The determination of the credibility of a witness rests solely with the jury. See State v. Hodgdon, 143 N.H. 399, 404, 725 A.2d 660, 664 (1999). Trial courts must ensure that an expert's testimony does not supplant the jury's "responsibility to use [its] own common sense in judging a witness's credibility." State v. Campbell, 127 N.H. 112, 116, 498 A.2d 330, 333 (1985).
The proposed testimony concerning the attorney's role in reporting the matter was addressed in a pretrial hearing. After considering an offer of proof as to the testimony and arguments thereon, the trial court concluded, "The State will be permitted to present evidence . . . that the victim had a discussion with her lawyer, and as a result of that discussion, had the lawyer report to the police that she, the victim, had been raped by the defendant." The victim testified that she did not become aware that what the defendant did to her constituted a sexual assault until she had discussed the incident with her attorney. The attorney's testimony was thus highly relevant to explain why the victim did not report the alleged rape in early July 1997.
The testimony of the victim's attorney was narrowly tailored to the parameters set by the trial judge. The relevant portion of the testimony is as follows:
Q. In the course of that representation,
did you review documents [the victim] had
provided to you in a conference with her?
A. Yes, I did.
Q. As a result of reviewing those
documents and discussing them with your
client, what action did you take?
A. I asked her permission to call [an
officer] of the [Nashua] domestic violence
unit, and to ask him to look into possible,
a possible rape.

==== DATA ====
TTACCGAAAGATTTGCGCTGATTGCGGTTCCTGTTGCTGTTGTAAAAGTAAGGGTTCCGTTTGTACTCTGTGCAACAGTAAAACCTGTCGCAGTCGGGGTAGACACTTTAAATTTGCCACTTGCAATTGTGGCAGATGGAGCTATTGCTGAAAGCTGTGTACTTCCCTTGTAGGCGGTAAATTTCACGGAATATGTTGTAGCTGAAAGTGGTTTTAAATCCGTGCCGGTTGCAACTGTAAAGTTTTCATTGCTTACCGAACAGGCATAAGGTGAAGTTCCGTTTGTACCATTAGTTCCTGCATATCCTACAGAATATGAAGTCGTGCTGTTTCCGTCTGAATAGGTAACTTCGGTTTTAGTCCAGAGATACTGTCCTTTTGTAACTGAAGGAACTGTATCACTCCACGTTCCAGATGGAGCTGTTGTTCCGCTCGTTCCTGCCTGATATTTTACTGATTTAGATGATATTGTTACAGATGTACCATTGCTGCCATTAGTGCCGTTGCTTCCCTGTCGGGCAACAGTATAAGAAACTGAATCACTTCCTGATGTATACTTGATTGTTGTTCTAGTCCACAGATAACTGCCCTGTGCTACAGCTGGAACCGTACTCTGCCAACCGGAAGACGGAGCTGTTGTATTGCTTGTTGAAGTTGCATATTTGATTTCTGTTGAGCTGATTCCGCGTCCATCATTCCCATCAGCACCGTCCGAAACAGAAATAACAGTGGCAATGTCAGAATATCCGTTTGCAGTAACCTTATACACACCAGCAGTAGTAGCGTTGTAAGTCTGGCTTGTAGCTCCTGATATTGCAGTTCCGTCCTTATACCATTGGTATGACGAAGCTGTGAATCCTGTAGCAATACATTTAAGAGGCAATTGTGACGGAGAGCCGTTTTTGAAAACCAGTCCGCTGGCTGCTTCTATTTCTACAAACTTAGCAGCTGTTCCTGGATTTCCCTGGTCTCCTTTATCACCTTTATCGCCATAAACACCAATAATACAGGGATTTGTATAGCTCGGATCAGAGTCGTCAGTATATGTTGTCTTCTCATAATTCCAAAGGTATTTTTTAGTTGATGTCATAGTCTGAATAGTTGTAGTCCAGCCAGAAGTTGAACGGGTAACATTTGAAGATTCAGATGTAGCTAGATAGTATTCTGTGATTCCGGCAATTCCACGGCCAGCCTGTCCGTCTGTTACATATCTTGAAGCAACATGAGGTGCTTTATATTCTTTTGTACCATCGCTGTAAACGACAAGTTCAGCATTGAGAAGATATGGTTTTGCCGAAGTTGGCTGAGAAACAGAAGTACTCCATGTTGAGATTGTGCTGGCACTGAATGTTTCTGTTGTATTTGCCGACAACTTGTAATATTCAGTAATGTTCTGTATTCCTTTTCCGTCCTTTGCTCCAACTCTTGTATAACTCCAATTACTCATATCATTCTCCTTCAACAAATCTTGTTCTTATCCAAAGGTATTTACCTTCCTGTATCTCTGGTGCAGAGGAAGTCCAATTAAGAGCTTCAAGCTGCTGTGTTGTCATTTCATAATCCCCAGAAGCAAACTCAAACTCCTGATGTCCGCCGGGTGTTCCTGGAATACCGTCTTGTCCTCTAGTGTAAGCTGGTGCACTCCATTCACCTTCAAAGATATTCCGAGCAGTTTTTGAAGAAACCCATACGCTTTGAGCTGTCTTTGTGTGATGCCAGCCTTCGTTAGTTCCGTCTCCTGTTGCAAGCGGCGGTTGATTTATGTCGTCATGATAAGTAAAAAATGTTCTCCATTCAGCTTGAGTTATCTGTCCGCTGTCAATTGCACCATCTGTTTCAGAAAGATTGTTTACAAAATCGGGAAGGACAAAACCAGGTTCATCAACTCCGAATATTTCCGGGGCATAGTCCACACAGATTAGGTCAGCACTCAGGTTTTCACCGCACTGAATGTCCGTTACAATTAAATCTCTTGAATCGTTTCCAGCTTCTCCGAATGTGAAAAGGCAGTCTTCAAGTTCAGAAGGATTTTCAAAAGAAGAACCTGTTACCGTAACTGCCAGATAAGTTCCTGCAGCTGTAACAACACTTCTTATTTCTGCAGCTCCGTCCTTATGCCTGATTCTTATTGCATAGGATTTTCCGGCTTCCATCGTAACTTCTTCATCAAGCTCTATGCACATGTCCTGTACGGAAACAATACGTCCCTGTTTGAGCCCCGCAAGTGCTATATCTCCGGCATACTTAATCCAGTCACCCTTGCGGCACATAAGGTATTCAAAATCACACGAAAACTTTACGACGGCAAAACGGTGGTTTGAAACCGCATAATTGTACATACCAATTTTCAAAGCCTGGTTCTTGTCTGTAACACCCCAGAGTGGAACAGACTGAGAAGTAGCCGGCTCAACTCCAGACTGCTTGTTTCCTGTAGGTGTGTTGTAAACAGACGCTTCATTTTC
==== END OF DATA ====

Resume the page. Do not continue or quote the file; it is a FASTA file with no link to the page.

Q. Do you recall the date you called
A. It was the end of July, I think it was
July 25th, 26th, 27th, something in there.
This court reviews the admission of a witness's testimony under the abuse of discretion standard. State v. Johnson, 144 N.H. , , 738 A.2d, 1284, 1288 (1999). "To demonstrate an
abuse of discretion, the defendant must show that the trial court's rulings were clearly untenable or unreasonable to the prejudice of his case." Id.
The record demonstrates no abuse of discretion. The victim's attorney neither explicitly nor implicitly offered an opinion as to the victim's credibility. Her testimony related solely to the facts, which were made relevant by the victim's delayed report, that she learned of the victim's description of the incident, discussed the incident with the victim, and requested permission to report a "possible rape" to the Nashua Police Department.
Nothing in the attorney's testimony even remotely suggests that she offered an opinion as to the victim's credibility. At best, the jury could infer that the victim's attorney concluded that if the facts were as the victim related, there were grounds to report the "possible rape" to the Nashua Police. But that does not imbue her testimony with an "aura of importance," see Campbell, 127 N.H. at 116, 498 A.2d at 333, or any sense of enhanced believability simply because she was an attorney.
Because the admission of the testimony at issue was proper, there was no abuse of discretion by the trial court. Issues raised in the notice of appeal but not briefed are waived. State v. Colbert, 139 N.H. 367, 370, 654 A.2d 963, 965-66 (1995).
NADEAU and DALIANIS, JJ., concurred; GROFF, J., superior court justice, specially assigned under RSA 490:3, concurred; DUNN, J., retired superior court justice, sat for oral argument by special assignment under RSA 490:3 but did not take part in the final vote.